The problem with a lot of pop songs today is that while the
beat is catchy, the singing occasionally impressive and the hooks infectious, one is still burdened by the problem of having to digest hollowly unsatisfying lyrics.
I mean, how often can you masticate over love and the circumstances leading up to, or leading from it? With song titles like “I’ll Never Break Your Heart” and “If You Had My Love” as well as “As Long as You Love Me”, one can really see the range of emotions being splashed out to the public to hear and enjoy. Wide as a bathtub.
If I’m leading you to the impression that I haven’t a romantic bone in my body, I sincerely apologise. That is, indeed, NOT my message. But the shallowness of love as described in pop songs can be tedious. And unimaginative.
At the other end of the spectrum, or pop-chart, you get these poet-songwriter-singers who try to cram in as many five-dollar words in fifty-dollar settings as possible. Yawn. After all, when you’re going to pen a song around your intimate thoughts, they should co-exist and correspond with each other. Unless dissonance and discord are the point, (which is usually NOT the case), a lot of songs fail to strike the right balance.
Jerome Kugan’s album Song for A Shadow
seems to have no problems finding that balance. It is a sincere pleasure to pop in the CD and be able to enjoy not just the music, the beats, and the singing, but the content as well.
The opening number of the CD is a simple, yet heartfelt tune. Titled “I Like”, Jerome keeps it simple with a single acoustic guitar accompanying his singing, bringing forth the sincerity and purity of his vocals and lyrics. A beautiful promise of more to come.
The lyrical and rhythmical pleasure of his poetic verse is clear in “Song for a Service Industry”
You may not remember,
But circumstances will,
Tables don’t turn,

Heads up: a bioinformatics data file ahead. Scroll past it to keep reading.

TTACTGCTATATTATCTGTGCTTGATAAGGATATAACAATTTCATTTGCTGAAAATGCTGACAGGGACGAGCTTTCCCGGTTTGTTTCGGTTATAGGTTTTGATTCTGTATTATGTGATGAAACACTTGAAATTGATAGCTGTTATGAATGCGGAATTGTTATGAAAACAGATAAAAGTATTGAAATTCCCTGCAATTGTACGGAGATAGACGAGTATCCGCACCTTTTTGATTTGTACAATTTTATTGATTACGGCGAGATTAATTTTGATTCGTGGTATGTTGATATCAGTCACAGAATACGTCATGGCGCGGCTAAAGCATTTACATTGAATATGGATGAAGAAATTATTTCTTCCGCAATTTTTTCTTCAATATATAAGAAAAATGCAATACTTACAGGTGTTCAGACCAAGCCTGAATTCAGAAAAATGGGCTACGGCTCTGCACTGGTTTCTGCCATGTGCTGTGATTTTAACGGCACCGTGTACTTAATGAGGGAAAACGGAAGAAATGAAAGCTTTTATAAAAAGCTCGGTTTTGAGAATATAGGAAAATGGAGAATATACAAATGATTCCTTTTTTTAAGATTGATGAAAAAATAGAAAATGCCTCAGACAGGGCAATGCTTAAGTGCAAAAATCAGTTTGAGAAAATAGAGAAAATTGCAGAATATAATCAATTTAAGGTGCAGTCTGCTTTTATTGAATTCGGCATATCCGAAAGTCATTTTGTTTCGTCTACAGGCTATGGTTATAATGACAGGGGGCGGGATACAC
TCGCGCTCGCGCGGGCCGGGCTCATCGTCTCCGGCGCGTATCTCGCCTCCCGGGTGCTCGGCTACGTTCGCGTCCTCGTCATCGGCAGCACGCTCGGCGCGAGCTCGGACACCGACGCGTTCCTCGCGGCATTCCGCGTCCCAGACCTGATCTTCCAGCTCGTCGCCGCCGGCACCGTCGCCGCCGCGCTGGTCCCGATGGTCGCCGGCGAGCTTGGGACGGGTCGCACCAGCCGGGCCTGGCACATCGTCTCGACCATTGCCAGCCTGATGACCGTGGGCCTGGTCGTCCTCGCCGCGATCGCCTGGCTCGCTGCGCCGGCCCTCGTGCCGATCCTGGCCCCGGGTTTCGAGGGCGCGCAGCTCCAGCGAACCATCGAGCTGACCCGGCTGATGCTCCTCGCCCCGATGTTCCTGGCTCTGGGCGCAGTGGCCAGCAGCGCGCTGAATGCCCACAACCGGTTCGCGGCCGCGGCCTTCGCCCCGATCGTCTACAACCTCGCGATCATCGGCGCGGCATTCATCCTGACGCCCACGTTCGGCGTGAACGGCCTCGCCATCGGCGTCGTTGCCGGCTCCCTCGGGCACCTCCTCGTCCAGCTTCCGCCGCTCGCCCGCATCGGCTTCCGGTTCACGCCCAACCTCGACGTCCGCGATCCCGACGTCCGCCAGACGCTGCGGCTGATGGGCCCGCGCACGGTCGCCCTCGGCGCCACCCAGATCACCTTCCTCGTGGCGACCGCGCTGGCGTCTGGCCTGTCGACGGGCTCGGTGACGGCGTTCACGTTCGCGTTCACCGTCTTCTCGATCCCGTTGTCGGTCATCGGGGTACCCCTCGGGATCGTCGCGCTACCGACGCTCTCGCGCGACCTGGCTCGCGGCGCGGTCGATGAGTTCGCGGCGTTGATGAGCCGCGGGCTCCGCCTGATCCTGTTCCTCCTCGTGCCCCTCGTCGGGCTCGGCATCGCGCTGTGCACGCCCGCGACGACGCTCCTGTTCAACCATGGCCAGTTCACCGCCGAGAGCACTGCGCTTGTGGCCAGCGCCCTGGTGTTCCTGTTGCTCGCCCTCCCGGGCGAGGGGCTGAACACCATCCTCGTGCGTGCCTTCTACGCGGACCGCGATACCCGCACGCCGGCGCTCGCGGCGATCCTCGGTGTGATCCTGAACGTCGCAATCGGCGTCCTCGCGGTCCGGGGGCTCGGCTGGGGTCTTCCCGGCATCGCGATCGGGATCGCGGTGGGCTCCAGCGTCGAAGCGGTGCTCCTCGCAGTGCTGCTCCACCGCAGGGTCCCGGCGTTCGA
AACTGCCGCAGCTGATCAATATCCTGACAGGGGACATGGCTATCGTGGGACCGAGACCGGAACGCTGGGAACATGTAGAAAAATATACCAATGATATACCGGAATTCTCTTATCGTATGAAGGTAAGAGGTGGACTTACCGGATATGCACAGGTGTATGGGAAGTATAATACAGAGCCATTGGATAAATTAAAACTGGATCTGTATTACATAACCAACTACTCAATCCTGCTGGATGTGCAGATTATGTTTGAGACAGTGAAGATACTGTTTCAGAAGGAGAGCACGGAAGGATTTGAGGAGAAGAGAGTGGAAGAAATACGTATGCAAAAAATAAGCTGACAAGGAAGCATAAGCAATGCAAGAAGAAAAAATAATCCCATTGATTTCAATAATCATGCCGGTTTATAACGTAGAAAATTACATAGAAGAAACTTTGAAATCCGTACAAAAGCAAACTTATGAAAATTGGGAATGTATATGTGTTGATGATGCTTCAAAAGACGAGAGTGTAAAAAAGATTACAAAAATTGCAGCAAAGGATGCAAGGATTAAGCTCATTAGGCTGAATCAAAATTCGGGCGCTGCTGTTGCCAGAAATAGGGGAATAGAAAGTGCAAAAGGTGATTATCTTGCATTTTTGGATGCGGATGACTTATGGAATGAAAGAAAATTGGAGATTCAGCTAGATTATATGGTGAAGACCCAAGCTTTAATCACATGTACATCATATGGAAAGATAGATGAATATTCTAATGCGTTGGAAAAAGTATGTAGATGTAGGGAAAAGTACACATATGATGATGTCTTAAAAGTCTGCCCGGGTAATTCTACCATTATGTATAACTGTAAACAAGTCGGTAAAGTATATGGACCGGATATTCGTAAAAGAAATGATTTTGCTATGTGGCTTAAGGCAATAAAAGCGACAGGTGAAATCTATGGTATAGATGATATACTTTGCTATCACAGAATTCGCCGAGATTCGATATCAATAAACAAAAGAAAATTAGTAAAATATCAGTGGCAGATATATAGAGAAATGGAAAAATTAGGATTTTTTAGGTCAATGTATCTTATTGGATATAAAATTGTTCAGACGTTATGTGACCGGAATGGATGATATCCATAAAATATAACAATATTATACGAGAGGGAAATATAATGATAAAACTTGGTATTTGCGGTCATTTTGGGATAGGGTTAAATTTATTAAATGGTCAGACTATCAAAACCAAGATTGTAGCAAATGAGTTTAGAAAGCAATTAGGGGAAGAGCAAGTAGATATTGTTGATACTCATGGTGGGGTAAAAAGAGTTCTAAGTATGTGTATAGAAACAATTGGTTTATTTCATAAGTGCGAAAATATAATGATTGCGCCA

But monkeys can learn,
And I’ll wait for you…
Jerome has generously put the lyrics up on his blog
to be shared, and also explains the background of each and every song on the album. It does make it rather redundant at this point for me to dissect his music from a lyrical point of view. For instance, he explains:
"“The Miracle" is the fourth song on the album. I wrote it when I was living in Setiawangsa (circa 2000, I think). It's half based on a dream and half cobbled together from my fascination with the phenomenon of miracles. I don't remember much about the dream now. But I do remember being quite fascinated by miracles while growing up a Catholic in Kota Kinabalu."
What you, the listener takes from the song itself may be entirely different from the source of its inspiration for the songwriter, or even my take on it. No one-way "love found, love lost" story-line here.
"Lightfalls", the seventh song in the album, is a stand-out piece, with only effects in the background, no instrumentation. Jerome’s haunting a capella singing, slightly distorted and resembling the sounds produced from gramophones of old, is a song I wouldn’t want to listen to at 3am. The song strikes that exact point between melodious and creepy, and is extremely effective.
Long thin shadows
Stretch all through the streets
Draped like oiled silk
To hide the thing beneath
"A Shadow", track nine on the album, is a slightly more experimental number. An irregular electronic beat is layered over the basic rhythm, clashing with each other, no so much that it annoys, but enough that it makes you sit up and pay attention. Probably the only thing that truly stands out about this number is that irregularity. An accident that got left in (based on his own comment about the song on his website) it has, of itself managed to create a somnambulic effect.
In fact, as I type out this review with it looping on in the background, I feel myself being hypnotized into a suspended state. I had to stop the player so I could get back on track. Hopefully, what I’ve managed to type out makes sense so far.
Overall, a very digestible album, with its acoustic-meets-electro-pop flavor, and its (happy) lack of sappy, unimaginative textual content. A definite must-buy.~
You can download Songs for A Shadow for RM18.00 on popfolio here. Zalina Lee sings, plays, lectures, mothers and writes. She also lunches with Kakiseni a lot.